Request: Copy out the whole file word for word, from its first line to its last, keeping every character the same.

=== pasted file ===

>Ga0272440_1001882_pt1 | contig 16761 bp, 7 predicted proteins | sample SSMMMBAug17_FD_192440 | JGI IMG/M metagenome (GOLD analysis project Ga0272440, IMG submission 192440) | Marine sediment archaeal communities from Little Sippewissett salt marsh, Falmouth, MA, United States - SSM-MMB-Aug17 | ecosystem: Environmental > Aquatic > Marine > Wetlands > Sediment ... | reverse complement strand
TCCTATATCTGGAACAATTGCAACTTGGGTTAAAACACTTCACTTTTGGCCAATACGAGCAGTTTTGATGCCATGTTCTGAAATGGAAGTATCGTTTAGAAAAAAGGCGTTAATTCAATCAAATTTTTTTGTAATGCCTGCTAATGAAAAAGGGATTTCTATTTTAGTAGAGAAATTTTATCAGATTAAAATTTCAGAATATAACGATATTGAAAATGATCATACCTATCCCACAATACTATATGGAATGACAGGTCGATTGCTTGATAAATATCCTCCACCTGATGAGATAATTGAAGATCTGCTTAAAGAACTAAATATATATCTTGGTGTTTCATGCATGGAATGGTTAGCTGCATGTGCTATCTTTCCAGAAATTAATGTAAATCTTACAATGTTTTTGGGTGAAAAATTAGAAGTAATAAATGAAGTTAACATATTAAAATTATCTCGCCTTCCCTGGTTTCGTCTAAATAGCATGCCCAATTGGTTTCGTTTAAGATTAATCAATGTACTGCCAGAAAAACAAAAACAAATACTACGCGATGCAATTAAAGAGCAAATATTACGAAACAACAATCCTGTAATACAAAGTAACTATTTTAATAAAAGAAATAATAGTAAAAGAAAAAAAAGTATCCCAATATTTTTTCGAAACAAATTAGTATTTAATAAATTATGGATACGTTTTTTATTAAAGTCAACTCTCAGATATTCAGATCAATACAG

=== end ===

>Ga0272440_1001882_pt1 | contig 16761 bp, 7 predicted proteins | sample SSMMMBAug17_FD_192440 | JGI IMG/M metagenome (GOLD analysis project Ga0272440, IMG submission 192440) | Marine sediment archaeal communities from Little Sippewissett salt marsh, Falmouth, MA, United States - SSM-MMB-Aug17 | ecosystem: Environmental > Aquatic > Marine > Wetlands > Sediment ... | reverse complement strand
TCCTATATCTGGAACAATTGCAACTTGGGTTAAAACACTTCACTTTTGGCCAATACGAGCAGTTTTGATGCCATGTTCTGAAATGGAAGTATCGTTTAGAAAAAAGGCGTTAATTCAATCAAATTTTTTTGTAATGCCTGCTAATGAAAAAGGGATTTCTATTTTAGTAGAGAAATTTTATCAGATTAAAATTTCAGAATATAACGATATTGAAAATGATCATACCTATCCCACAATACTATATGGAATGACAGGTCGATTGCTTGATAAATATCCTCCACCTGATGAGATAATTGAAGATCTGCTTAAAGAACTAAATATATATCTTGGTGTTTCATGCATGGAATGGTTAGCTGCATGTGCTATCTTTCCAGAAATTAATGTAAATCTTACAATGTTTTTGGGTGAAAAATTAGAAGTAATAAATGAAGTTAACATATTAAAATTATCTCGCCTTCCCTGGTTTCGTCTAAATAGCATGCCCAATTGGTTTCGTTTAAGATTAATCAATGTACTGCCAGAAAAACAAAAACAAATACTACGCGATGCAATTAAAGAGCAAATATTACGAAACAACAATCCTGTAATACAAAGTAACTATTTTAATAAAAGAAATAATAGTAAAAGAAAAAAAAGTATCCCAATATTTTTTCGAAACAAATTAGTATTTAATAAATTATGGATACGTTTTTTATTAAAGTCAACTCTCAGATATTCAGATCAATACAG